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Plot – a four-letter word PART ONE

by | Nov 6, 2018 | General | 1 comment

by Ashley Lister

When writers discuss writing, most are happy to talk about character and point of view. Narrative tension and description are always good for an interesting debate. And the pros and cons of authenticity in dialogue always makes for stimulating conversation. But the subject of plot seems to have a polarising effect on writers.  Plot, it’s fair to say, can be considered a four-letter word.

I’m aware that some writers define themselves as plotters, and others as pantsers, but I think the truth for all of us is that we live somewhere in the middle of those two extremes.  Some stories demand to be written without a moment’s consideration for structure. Other stories, regardless of how strongly a writer identifies as a pantser, need to be constructed with some acknowledgement of structure.

I’ll admit to having written stories after considering structure, but I’ve also written stories without giving structure a second thought. More importantly, I’ve gone back to stories that didn’t seem to work on the first draft, and I’ve been able to save them from the recycle bin with the application of some plotting principles. This month I want to talk about Aristotle.

Aristotle said every story has a beginning, a middle and an end. I’m paraphrasing but this is how most people interpret his wisdom. And this really is wisdom. The beginning is where all the stuff goes that needs to be in the beginning. This is where we meet all the important characters. This is where we discover what’s at stake in the story, where the story is set, and who we are going to follow. If it’s important to your story, it needs to be introduced in the beginning.

The end is where everything is tied up. Or not. However you want to conclude your story, however you have to conclude your story, this is where the happy ever after begins, or the monster is defeated, or the villain begins to atone for his sins. These things can’t go in the middle or at the beginning. They have to go at the end.

Which means the middle is where all the fun stuff should go. If you’re writing an erotic story, this is where your characters get to bang like New Year fireworks. If you’re writing a horror story, this is where the blood, guts, gore and scares all make their appearance. This is the part that takes your reader on the exciting journey from the beginning to the end.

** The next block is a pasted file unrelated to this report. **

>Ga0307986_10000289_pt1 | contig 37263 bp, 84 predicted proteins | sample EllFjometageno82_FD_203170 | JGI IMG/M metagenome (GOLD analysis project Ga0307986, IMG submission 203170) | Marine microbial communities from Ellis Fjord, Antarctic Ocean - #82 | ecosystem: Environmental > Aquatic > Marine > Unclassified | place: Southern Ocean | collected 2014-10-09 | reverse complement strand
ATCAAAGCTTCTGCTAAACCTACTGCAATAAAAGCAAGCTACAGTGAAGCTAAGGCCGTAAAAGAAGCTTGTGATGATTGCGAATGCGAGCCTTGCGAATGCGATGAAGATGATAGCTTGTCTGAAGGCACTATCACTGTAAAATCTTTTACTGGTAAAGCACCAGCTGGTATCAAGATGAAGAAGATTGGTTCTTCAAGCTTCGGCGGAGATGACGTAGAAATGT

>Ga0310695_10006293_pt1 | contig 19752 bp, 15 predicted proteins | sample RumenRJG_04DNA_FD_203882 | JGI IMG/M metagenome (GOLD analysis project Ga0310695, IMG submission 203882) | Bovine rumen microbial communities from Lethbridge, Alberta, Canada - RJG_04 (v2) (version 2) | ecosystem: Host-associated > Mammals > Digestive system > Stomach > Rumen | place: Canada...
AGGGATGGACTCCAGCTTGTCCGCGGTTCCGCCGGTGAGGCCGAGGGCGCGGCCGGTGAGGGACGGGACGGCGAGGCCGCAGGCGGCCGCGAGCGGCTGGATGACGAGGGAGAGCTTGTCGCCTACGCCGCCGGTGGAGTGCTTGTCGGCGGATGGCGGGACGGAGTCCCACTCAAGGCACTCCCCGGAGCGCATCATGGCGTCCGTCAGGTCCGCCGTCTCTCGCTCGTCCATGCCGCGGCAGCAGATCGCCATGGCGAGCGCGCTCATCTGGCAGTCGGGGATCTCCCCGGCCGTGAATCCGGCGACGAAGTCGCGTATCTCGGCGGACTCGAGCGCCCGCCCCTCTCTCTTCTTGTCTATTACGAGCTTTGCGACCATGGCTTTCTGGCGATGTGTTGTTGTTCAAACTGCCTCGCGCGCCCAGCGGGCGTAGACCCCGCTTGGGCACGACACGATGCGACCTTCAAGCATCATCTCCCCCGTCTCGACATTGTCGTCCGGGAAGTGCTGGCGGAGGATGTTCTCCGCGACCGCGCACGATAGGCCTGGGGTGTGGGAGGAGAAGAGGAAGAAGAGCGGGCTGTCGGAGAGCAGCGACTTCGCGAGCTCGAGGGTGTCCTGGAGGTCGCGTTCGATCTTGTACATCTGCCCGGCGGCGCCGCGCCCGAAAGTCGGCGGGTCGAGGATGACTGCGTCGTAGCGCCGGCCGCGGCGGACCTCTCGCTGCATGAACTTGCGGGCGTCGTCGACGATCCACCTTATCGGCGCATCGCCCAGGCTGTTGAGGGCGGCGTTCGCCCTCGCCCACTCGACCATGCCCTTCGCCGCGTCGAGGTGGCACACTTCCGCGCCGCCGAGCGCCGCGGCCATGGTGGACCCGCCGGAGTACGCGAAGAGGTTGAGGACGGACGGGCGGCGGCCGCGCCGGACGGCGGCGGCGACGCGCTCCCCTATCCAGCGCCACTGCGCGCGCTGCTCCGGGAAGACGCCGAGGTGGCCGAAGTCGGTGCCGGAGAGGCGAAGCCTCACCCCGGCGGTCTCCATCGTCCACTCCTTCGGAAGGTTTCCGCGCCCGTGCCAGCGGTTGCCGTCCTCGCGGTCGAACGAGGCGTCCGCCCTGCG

All of which looks fairly straightforward. I can imagine you’re sitting in front of your computer now thinking, “Thanks for telling me stories have a beginning, middle and end, Ashley. I hadn’t already worked that out.”

But this is a truth that we often overlook and, when we’re tidying up stories, it’s worth considering the structure to see if we’ve adhered to this simple principle.  Are you bringing in characters later in the story who are vital to the plot? Is this fair on your reader? Is this upsetting the balance of the story? Does your conclusion happen too early?

As I said earlier, I’m not trying to get people to be plotters if they want to write as pantsers. I’m just trying to make sure everyone knows about the way a little consideration of plot can sometimes help us all to improve the stories we produce.

 

About the Author Ashley Lister

Ashley Lister is a UK author responsible for more than two-dozen erotic novels written under a variety of pseudonyms. His most recent work, a non-fiction book recounting the exploits of UK swingers, is his second title published under his own name: Swingers: Female Confidential by Ashley Lister (Virgin Books; ISBN: 0753513439) Ashley’s non-fiction has appeared in a variety of magazines, including Forum, Chapter & Verse and The International Journal of Erotica. Nexus, Chimera and Silver Moon have published his full-length fiction, with shorter stories appearing in anthologies edited by Maxim Jakubowski, Rachel Kramer Bussel and Mitzi Szereto. He is very proud to be a regular contributor to ERWA.

1 Comment

  1. Hi, Ashley,

    Aristotle was a smart guy. I wrote a post recently about his dramatic unities, and how I applied them in my recent book More Brides in Vegas.

    https://lisabetsarai.blogspot.com/2018/06/aristotelian-smut-aristotle-poetics.html

    Actually, breaking the beginning-middle-end rules can be effective under certain circumstances. This is especially true for suspense books, when the reader doesn’t see everything actually going on until later in the book.

    BY THE WAY – would you please contact me offlist? I sent you email, but it seems not to have gotten through.

    Reply

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